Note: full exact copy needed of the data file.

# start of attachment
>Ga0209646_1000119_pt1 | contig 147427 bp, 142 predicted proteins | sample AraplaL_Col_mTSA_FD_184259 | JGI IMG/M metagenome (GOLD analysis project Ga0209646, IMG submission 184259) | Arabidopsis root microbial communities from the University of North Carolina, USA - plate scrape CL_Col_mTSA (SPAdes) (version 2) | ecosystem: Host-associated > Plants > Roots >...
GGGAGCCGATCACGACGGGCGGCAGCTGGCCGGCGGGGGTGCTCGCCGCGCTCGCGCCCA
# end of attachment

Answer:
>Ga0209646_1000119_pt1 | contig 147427 bp, 142 predicted proteins | sample AraplaL_Col_mTSA_FD_184259 | JGI IMG/M metagenome (GOLD analysis project Ga0209646, IMG submission 184259) | Arabidopsis root microbial communities from the University of North Carolina, USA - plate scrape CL_Col_mTSA (SPAdes) (version 2) | ecosystem: Host-associated > Plants > Roots >...
GGGAGCCGATCACGACGGGCGGCAGCTGGCCGGCGGGGGTGCTCGCCGCGCTCGCGCCCA